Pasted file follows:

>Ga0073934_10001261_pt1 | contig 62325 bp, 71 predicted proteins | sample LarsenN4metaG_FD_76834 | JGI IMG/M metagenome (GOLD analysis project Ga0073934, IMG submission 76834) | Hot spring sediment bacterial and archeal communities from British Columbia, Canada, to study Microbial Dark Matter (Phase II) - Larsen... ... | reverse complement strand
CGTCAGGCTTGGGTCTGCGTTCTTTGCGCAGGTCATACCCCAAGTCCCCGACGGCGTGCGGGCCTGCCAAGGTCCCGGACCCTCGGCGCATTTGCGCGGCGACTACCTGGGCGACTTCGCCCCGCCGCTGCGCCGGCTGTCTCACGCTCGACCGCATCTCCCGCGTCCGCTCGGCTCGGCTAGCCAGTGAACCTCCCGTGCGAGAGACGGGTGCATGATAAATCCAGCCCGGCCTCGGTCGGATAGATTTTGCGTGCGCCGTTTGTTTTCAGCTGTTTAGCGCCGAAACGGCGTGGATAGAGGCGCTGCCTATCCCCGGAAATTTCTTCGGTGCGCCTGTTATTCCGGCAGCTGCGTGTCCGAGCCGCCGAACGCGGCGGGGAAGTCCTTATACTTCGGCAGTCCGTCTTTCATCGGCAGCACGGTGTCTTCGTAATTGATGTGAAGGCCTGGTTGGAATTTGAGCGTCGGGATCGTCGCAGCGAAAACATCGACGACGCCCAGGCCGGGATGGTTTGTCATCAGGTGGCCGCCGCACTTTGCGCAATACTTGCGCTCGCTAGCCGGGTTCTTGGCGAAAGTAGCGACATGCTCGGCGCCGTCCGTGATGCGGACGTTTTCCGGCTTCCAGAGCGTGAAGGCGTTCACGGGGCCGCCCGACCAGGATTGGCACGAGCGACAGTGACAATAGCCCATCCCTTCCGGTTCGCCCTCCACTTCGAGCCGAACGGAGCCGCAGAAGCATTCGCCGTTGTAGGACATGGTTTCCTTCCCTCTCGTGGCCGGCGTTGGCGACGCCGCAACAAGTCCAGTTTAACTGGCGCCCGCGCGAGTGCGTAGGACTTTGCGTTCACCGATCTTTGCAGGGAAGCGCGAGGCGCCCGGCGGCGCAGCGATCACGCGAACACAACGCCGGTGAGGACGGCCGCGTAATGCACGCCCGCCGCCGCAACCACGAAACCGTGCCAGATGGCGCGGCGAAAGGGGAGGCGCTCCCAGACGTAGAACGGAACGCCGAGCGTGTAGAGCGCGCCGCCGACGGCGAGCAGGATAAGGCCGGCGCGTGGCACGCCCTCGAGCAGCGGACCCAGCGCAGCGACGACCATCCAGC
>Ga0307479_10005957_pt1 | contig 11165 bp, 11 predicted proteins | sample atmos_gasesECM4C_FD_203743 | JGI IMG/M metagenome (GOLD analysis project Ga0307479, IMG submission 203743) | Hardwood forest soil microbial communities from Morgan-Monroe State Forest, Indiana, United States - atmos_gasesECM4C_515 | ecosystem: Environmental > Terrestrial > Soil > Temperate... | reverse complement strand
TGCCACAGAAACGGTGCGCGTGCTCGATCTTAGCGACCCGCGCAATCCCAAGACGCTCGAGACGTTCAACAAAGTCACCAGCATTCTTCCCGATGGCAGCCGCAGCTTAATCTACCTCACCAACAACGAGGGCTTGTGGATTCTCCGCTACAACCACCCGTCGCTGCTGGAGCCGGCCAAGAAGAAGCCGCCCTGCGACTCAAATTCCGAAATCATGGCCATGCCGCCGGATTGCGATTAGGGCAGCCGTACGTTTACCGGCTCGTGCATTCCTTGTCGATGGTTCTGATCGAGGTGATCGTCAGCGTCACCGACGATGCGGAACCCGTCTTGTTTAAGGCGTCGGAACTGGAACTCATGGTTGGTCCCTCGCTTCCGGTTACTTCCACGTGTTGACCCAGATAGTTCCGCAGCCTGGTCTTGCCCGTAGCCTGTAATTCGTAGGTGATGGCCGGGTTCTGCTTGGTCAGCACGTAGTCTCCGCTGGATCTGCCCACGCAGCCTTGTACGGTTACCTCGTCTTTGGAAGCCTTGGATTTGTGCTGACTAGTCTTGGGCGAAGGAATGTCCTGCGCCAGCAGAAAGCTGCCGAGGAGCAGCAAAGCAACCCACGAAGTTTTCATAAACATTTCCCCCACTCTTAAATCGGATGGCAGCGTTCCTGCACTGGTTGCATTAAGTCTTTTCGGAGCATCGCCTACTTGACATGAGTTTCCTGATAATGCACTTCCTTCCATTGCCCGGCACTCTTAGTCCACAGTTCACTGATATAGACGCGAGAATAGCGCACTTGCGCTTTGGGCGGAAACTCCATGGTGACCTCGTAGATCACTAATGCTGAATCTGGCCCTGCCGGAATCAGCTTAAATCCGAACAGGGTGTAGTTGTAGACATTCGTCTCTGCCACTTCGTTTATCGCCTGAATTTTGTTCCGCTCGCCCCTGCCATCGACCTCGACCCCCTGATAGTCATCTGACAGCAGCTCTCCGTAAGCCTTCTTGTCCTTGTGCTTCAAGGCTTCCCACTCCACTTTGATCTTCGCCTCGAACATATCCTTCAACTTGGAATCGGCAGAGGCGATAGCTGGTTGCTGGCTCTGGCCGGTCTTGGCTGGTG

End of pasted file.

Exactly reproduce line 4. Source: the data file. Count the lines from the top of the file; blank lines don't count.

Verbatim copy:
TGCCACAGAAACGGTGCGCGTGCTCGATCTTAGCGACCCGCGCAATCCCAAGACGCTCGAGACGTTCAACAAAGTCACCAGCATTCTTCCCGATGGCAGCCGCAGCTTAATCTACCTCACCAACAACGAGGGCTTGTGGATTCTCCGCTACAACCACCCGTCGCTGCTGGAGCCGGCCAAGAAGAAGCCGCCCTGCGACTCAAATTCCGAAATCATGGCCATGCCGCCGGATTGCGATTAGGGCAGCCGTACGTTTACCGGCTCGTGCATTCCTTGTCGATGGTTCTGATCGAGGTGATCGTCAGCGTCACCGACGATGCGGAACCCGTCTTGTTTAAGGCGTCGGAACTGGAACTCATGGTTGGTCCCTCGCTTCCGGTTACTTCCACGTGTTGACCCAGATAGTTCCGCAGCCTGGTCTTGCCCGTAGCCTGTAATTCGTAGGTGATGGCCGGGTTCTGCTTGGTCAGCACGTAGTCTCCGCTGGATCTGCCCACGCAGCCTTGTACGGTTACCTCGTCTTTGGAAGCCTTGGATTTGTGCTGACTAGTCTTGGGCGAAGGAATGTCCTGCGCCAGCAGAAAGCTGCCGAGGAGCAGCAAAGCAACCCACGAAGTTTTCATAAACATTTCCCCCACTCTTAAATCGGATGGCAGCGTTCCTGCACTGGTTGCATTAAGTCTTTTCGGAGCATCGCCTACTTGACATGAGTTTCCTGATAATGCACTTCCTTCCATTGCCCGGCACTCTTAGTCCACAGTTCACTGATATAGACGCGAGAATAGCGCACTTGCGCTTTGGGCGGAAACTCCATGGTGACCTCGTAGATCACTAATGCTGAATCTGGCCCTGCCGGAATCAGCTTAAATCCGAACAGGGTGTAGTTGTAGACATTCGTCTCTGCCACTTCGTTTATCGCCTGAATTTTGTTCCGCTCGCCCCTGCCATCGACCTCGACCCCCTGATAGTCATCTGACAGCAGCTCTCCGTAAGCCTTCTTGTCCTTGTGCTTCAAGGCTTCCCACTCCACTTTGATCTTCGCCTCGAACATATCCTTCAACTTGGAATCGGCAGAGGCGATAGCTGGTTGCTGGCTCTGGCCGGTCTTGGCTGGTG